15.2 - Refinishing Saloons Woodwork ( Larry Martz,
March 1, 1996
REFINISHNG EARLY JAGUAR WOODWORK
This piece is written (3/96) because I've received numerous compliments and questions about the wood finish in my original-condition '59 Mk IX -- not a super-high gloss over-restoration; rather, a deep "glow" that emphasizes the veneer patterns and colours. In fact, Jaguar did all the wood pieces by hand in the old days without all the modern Varathane, etc. Larger pieces were signed and dated on the back by the craftspersons (not just assembly-line workers!) who created them; they were proud of their work, as they should have been.
Also -- be aware that the larger veneer pieces had the veneers matched car by car, so changing a piece nowadays will result in a different veneer pattern.
If you follow these steps in order, you can achieve a finish that closely matches what the wood looked like on a new car. This process takes a lot of your time and some patience (trying to rush will screw the job up), but it's not really expensive.
(1) Analyse all the visible wood trim pieces for damage to the veneer. I recommend that you photograph it in place, close-up (macro lens, etc.), using small post-it notes to identify each piece. Take notes, piece by piece, on any damage you find.
(2) I recommend that you proceed from here on piece by piece, rather than removing all the wood at once and winding up with a bunch of unidentifiable lumber. If you want new mounting screws, take the originals to a good hardware store and match them -- cheap! For each individual piece, follow the Refinishing steps.
REMOVING/INSTALLING WOOD PIECES
I recommend that you follow this removal/installation sequence, from rear to front:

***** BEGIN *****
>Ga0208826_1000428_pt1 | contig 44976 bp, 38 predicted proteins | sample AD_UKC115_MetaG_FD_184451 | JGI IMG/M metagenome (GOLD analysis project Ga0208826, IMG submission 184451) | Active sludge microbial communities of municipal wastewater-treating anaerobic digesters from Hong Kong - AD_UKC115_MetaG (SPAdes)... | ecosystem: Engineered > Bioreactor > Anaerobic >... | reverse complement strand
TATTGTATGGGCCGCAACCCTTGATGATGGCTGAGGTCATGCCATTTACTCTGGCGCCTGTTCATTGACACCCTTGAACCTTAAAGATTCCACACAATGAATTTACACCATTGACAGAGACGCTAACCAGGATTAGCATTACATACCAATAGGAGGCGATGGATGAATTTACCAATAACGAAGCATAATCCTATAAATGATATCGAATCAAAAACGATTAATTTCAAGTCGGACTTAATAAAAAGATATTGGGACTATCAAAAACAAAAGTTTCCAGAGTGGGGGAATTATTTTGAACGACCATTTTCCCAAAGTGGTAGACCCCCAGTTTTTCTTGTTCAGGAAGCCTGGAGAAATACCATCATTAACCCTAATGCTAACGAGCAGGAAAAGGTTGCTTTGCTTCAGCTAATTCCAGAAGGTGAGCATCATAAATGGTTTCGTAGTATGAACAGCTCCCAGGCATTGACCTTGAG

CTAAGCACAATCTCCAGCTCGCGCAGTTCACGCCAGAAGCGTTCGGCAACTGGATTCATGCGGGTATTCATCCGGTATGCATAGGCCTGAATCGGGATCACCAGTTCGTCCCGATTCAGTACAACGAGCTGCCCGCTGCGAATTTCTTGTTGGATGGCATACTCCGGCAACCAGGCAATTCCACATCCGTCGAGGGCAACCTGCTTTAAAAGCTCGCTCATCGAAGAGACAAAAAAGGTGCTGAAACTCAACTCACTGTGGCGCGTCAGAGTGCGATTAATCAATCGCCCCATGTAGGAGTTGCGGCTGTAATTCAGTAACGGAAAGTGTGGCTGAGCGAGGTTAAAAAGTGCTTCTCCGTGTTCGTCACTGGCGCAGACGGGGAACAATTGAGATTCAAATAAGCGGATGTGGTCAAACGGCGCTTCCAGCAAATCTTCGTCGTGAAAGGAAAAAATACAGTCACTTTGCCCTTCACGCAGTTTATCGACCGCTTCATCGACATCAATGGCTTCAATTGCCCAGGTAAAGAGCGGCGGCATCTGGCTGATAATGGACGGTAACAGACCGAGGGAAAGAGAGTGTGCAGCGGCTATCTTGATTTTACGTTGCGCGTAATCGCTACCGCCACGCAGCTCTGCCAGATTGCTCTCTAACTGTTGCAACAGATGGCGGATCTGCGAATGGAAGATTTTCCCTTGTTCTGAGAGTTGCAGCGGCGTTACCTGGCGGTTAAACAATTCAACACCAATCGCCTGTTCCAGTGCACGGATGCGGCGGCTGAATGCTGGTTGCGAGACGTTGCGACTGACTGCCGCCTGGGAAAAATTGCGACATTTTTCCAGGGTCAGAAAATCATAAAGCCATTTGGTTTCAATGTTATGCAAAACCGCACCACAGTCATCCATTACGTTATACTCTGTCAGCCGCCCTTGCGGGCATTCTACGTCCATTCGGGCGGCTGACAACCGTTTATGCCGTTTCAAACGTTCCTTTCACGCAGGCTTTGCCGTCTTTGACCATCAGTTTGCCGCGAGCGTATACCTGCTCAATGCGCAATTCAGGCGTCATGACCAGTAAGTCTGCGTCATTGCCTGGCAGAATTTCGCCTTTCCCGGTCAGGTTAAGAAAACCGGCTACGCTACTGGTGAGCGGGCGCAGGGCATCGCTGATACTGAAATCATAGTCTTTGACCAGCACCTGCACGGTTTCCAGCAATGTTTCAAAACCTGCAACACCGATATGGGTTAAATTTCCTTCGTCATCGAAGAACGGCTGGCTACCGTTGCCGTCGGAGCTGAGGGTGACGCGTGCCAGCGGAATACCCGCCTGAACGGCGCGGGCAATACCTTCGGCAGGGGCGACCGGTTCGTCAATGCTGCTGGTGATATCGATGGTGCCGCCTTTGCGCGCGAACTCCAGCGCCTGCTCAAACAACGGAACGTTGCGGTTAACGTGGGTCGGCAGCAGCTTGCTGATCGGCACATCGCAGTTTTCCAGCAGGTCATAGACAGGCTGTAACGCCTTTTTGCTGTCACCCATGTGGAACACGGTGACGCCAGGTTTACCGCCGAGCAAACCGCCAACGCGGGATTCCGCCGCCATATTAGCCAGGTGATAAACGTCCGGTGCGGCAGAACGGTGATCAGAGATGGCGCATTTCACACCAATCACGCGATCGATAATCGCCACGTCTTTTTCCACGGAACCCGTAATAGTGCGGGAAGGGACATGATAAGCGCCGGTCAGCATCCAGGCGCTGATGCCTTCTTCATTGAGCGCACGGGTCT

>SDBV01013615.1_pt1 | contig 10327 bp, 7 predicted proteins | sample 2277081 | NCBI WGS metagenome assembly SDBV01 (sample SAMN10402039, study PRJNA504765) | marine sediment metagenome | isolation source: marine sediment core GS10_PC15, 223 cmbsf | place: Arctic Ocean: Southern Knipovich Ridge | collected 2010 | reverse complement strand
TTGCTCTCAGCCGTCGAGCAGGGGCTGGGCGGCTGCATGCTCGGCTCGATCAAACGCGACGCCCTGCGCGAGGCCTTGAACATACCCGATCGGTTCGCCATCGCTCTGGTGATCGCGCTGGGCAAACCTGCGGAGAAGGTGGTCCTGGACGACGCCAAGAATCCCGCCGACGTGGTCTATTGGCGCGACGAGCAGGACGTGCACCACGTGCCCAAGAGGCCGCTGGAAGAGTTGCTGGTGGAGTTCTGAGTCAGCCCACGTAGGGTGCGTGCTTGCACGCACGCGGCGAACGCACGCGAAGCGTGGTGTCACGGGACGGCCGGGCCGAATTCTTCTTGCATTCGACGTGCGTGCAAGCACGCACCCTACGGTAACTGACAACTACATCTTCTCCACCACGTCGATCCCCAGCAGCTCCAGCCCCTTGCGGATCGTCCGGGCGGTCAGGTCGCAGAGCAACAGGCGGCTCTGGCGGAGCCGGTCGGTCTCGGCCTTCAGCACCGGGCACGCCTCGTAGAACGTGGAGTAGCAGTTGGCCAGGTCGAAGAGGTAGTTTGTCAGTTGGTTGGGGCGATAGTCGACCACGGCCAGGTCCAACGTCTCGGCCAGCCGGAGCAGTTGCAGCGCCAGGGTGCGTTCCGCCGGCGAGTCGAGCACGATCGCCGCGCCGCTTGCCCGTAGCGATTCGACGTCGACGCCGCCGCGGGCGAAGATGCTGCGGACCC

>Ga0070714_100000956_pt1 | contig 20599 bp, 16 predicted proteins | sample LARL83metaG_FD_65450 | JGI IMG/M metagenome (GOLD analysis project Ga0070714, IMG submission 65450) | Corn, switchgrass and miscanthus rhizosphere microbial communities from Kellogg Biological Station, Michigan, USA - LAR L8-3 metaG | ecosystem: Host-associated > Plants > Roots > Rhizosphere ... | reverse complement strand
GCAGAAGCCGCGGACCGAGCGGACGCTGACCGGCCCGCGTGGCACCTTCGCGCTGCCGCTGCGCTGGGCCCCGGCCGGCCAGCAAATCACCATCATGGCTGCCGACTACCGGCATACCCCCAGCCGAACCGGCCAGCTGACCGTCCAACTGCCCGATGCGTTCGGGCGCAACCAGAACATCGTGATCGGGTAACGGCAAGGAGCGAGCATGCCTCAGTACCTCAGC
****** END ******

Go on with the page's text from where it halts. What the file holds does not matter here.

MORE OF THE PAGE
(a) Strips surrounding windows -- all are mounted by wood screws, accessible under the door sealing rubber (just lift it up carefully with a small screwdriver, and unscrew the screws). Start with the right rear piece, which wraps around the rear vent window (2 or 3 screws). Refinish it as outlined in REFINISHING below, then reinstall it. Then, remove the long upper strip over the door windows( 5-6 screws); refinish and reinstall. Then, remove the short front strip along the side of the windscreen; refinish and reinstall. Repeat this sequence for the left-side window surround strips.
(b) If your car has the wood trim on the top of the front seat(s), open the picnic tables and remove the wood screws (bench seat, 4 screws; bucket seats, 2 screws per piece), then remove the trim pieces. Refinish and reinstall.
(c) If your car has the picnic table(s) behind the front seats, find the wood screws (tables open) and remove the assemblies. Disassemble, refinish wood, reassemble, and reinstall.
(d) Doors -- remove the capping piece from each door (4 screws with cups), then lift out the larger panels upward (they clip into the door). Refinish and reinstall.
(e) Upper windscreen surrounds, 2 pieces -- remove the wood screws (4 with cups), refinish and reinstall. Note the chrome centerpiece, Mk VIII and IX; clean up or have it rechromed before reinstalling wood.
(f) Upper dash (carries the rear-view mirror, ashtray on Mk VII, passenger grab, Intermediate Speed Hold/Overdrive switch if there, brake warning light if there) -- remove the upholstery trim pieces below the panel, remove the ISH/OD switch and BWL if there by pulling the switch/light (unscrew chrome hold pieces) and disconnecting the wiring (tag wires and switches/light with tape to make reconnection easy), remove the left/right bolts holding the panel, remove the panel. Remove the mirror, ashtray if there, and passenger grab. Refinish, replace the mirror, ashtray if there, and passenger grab, and reinstall the panel, replacing the ISH/OD switch and BWL if there.
(g) Instrument panel -- remove upholstery panels under the panel, all knobs and switch handles (a small nail works well to push the spring holders in), the ventilator handle (screwdriver), the two bolts at the bottom left and right, and the two upper left & right mounting screws (by hand). Remove the panel. Refinish and reinstall.